In chapter 1 of Lord of the Flies, how does Golding use the three boys's responses to the candle bud flowers to develop their characterization?

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Towards the end of chapter one, Ralph, Jack, and Simon are returning to the platform after their expedition when they come across unique flowers that resemble candles. Simon is the first to identify the dark evergreen, aromatic flowers by saying, "Like candles. Candle bushes. Candle buds" (Golding, 40). Jack then takes his knife and immediately slashes one of the flowers and Ralph comments, "You couldn’t light them . . . They just look like candles" (Golding, 40). Jack then comments that they cannot eat the flowers, dismisses them as unimportant, and continues to walk towards the platform.

Golding utilizes the boys's different reactions to the candle bud flowers as a way to characterize each of them. Simon is characterized as an insightful, curious boy, who immediately attempts to identify the unique flowers. Simon's affinity for correctly identifying the flowers coincides with his ability to accurately identify the beast. Simon also appreciates the pleasant flowers, which illustrates his affinity for the natural world. Simon's character is associated with inherent knowledge, wisdom, and an appreciation for nature, which are three attributes he displays by correctly describing the flowers.

Jack's reaction to the flowers characterizes him as a violent individual, who is only concerned with satisfying his physical desires. By slashing the flower and dismissing the plant because it is inedible, Golding depicts Jack’s hostile personality and affinity for hunting later in the novel.

Ralph's comment about lighting the candle buds characterizes him as a pragmatic individual, who is continually searching for ways to improve their situation. Ralph's comment also foreshadows his affinity for maintaining the signal fire, which will improve their chances of rescue. As the elected chief, Ralph desperately attempts to establish a structured society on the uninhabited tropical island, and maintaining the signal fire is his primary concern.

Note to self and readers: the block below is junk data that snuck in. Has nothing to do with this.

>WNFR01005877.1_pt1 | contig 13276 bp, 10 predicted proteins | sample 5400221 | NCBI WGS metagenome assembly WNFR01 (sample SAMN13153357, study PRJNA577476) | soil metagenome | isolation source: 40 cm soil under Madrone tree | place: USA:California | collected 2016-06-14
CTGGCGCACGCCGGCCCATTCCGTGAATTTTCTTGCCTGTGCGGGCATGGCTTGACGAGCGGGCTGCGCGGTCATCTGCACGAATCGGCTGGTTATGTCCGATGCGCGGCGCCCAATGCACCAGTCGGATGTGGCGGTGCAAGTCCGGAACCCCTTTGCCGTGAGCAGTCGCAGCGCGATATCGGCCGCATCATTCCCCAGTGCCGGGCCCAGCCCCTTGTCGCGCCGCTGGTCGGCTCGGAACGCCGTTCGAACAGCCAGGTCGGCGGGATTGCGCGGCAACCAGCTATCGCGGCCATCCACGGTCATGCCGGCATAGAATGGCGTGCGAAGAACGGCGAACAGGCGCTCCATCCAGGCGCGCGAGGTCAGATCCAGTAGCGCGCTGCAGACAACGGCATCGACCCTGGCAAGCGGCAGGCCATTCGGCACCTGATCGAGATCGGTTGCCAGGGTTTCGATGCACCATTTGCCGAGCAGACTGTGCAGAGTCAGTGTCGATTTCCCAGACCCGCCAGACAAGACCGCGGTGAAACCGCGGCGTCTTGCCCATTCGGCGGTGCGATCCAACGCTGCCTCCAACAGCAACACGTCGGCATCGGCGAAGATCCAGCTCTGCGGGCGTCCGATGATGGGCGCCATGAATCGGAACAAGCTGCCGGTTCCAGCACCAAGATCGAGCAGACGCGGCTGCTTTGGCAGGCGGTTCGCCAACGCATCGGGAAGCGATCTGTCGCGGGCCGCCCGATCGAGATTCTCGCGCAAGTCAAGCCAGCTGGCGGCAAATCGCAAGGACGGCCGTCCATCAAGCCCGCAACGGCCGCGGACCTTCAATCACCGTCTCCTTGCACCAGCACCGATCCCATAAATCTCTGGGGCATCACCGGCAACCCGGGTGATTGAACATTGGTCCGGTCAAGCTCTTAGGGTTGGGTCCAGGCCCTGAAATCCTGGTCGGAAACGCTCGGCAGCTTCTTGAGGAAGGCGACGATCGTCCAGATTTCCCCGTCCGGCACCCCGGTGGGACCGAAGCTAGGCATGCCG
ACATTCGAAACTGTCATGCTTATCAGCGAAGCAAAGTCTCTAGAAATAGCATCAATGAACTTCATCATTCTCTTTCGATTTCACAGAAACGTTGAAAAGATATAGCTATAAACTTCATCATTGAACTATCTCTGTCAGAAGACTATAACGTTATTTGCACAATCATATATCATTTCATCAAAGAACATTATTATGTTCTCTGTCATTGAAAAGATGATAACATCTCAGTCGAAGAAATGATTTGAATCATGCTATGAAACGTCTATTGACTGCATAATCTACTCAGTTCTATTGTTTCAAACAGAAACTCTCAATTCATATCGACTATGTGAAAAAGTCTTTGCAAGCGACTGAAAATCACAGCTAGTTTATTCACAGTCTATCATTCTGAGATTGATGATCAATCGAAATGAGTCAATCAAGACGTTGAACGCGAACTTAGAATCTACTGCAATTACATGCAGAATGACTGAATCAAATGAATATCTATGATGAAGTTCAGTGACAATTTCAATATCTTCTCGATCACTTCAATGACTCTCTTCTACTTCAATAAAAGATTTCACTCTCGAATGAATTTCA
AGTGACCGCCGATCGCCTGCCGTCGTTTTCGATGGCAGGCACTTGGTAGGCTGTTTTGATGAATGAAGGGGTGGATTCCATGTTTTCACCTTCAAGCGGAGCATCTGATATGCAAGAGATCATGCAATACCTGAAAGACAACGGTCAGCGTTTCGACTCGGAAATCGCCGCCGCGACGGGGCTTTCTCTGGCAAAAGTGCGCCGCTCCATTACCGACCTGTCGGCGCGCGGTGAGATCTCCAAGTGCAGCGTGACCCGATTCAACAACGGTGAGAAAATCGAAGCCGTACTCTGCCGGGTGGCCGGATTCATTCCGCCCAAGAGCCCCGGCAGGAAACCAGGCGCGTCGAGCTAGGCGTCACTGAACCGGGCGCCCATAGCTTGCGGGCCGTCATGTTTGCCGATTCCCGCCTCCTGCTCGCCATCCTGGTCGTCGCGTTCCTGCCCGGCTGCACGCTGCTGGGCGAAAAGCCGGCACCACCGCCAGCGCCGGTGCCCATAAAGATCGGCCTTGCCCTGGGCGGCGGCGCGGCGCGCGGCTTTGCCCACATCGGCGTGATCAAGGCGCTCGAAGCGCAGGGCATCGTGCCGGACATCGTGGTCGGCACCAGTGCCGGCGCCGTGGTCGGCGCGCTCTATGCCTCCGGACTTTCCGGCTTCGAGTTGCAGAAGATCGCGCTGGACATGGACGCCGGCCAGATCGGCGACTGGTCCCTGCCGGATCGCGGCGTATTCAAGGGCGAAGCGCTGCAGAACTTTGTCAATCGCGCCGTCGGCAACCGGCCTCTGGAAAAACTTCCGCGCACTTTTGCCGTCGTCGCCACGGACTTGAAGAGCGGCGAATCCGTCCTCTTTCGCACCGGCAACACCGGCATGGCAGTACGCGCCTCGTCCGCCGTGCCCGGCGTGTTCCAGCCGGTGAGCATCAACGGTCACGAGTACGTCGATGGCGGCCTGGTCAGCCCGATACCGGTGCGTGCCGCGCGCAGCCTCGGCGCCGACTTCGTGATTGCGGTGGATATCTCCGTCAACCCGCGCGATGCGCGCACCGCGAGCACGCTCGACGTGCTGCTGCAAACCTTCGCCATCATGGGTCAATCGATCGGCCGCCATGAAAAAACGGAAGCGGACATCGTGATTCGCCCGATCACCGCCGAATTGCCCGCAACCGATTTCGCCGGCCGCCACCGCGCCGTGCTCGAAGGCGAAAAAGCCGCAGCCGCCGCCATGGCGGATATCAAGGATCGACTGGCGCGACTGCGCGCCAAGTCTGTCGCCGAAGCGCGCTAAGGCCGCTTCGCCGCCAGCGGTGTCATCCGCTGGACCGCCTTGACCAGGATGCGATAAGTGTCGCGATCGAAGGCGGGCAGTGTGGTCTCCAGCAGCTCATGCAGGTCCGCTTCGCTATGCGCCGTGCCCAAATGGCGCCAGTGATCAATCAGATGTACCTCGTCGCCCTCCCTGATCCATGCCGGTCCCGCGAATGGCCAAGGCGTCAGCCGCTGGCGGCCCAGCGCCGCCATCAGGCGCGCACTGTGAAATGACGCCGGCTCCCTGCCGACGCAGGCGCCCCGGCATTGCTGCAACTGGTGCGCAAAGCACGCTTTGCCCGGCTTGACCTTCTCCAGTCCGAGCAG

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Simon admires the beauty of the strange bushes in the first chapter of Lord of the Flies:

Simon spoke first. "Like candles.  Candle bushes.  Candle buds" (30). 

Golding uses the boys' different responses to the interesting bush to further their characterization.  Simon's open admiration for the unique qualities of the fauna reveals that he appreciates the natural world for aesthetic reasons beyond utilitarian purposes.  Whereas Simon's evaluation is whimsical, Ralph's response to the candle buds is one of practicality.  He evaluates their usefulness to the tribe. The reader should note that the most destructive response of all three boys comes from Jack who slashes one of the buds with his his knife, dismissing the plant immediately because the boys "can't eat them" (30).  His response is really telling to the reader, because not only does it highlight Jack's potentially vicious nature, it also reveals Jack's viewpoint as a consumer--he is only interested in nature in terms of what it can provide for him.

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